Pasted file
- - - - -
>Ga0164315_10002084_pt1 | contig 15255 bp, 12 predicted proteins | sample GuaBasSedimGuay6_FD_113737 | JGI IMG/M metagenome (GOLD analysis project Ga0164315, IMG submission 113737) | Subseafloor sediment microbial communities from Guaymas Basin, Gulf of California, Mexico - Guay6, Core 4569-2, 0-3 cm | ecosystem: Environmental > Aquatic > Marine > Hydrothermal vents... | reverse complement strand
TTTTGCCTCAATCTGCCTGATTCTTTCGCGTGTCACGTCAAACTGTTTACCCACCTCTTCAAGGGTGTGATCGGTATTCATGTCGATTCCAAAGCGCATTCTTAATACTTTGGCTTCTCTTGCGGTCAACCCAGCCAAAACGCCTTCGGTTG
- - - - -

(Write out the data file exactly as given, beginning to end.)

>Ga0164315_10002084_pt1 | contig 15255 bp, 12 predicted proteins | sample GuaBasSedimGuay6_FD_113737 | JGI IMG/M metagenome (GOLD analysis project Ga0164315, IMG submission 113737) | Subseafloor sediment microbial communities from Guaymas Basin, Gulf of California, Mexico - Guay6, Core 4569-2, 0-3 cm | ecosystem: Environmental > Aquatic > Marine > Hydrothermal vents... | reverse complement strand
TTTTGCCTCAATCTGCCTGATTCTTTCGCGTGTCACGTCAAACTGTTTACCCACCTCTTCAAGGGTGTGATCGGTATTCATGTCGATTCCAAAGCGCATTCTTAATACTTTGGCTTCTCTTGCGGTCAACCCAGCCAAAACGCCTTCGGTTG